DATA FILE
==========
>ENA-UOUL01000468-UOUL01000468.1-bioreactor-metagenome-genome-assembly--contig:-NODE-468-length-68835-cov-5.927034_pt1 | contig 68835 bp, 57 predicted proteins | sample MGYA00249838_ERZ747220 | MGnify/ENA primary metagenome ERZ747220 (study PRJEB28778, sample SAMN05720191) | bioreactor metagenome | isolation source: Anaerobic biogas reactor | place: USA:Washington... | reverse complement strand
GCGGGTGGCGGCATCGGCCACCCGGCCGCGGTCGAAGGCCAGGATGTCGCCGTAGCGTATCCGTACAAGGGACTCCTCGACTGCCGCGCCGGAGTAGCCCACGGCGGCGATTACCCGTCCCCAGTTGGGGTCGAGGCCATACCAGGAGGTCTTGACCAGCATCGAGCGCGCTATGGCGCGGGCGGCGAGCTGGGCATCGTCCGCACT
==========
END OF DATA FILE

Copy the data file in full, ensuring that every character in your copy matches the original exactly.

>ENA-UOUL01000468-UOUL01000468.1-bioreactor-metagenome-genome-assembly--contig:-NODE-468-length-68835-cov-5.927034_pt1 | contig 68835 bp, 57 predicted proteins | sample MGYA00249838_ERZ747220 | MGnify/ENA primary metagenome ERZ747220 (study PRJEB28778, sample SAMN05720191) | bioreactor metagenome | isolation source: Anaerobic biogas reactor | place: USA:Washington... | reverse complement strand
GCGGGTGGCGGCATCGGCCACCCGGCCGCGGTCGAAGGCCAGGATGTCGCCGTAGCGTATCCGTACAAGGGACTCCTCGACTGCCGCGCCGGAGTAGCCCACGGCGGCGATTACCCGTCCCCAGTTGGGGTCGAGGCCATACCAGGAGGTCTTGACCAGCATCGAGCGCGCTATGGCGCGGGCGGCGAGCTGGGCATCGTCCGCACT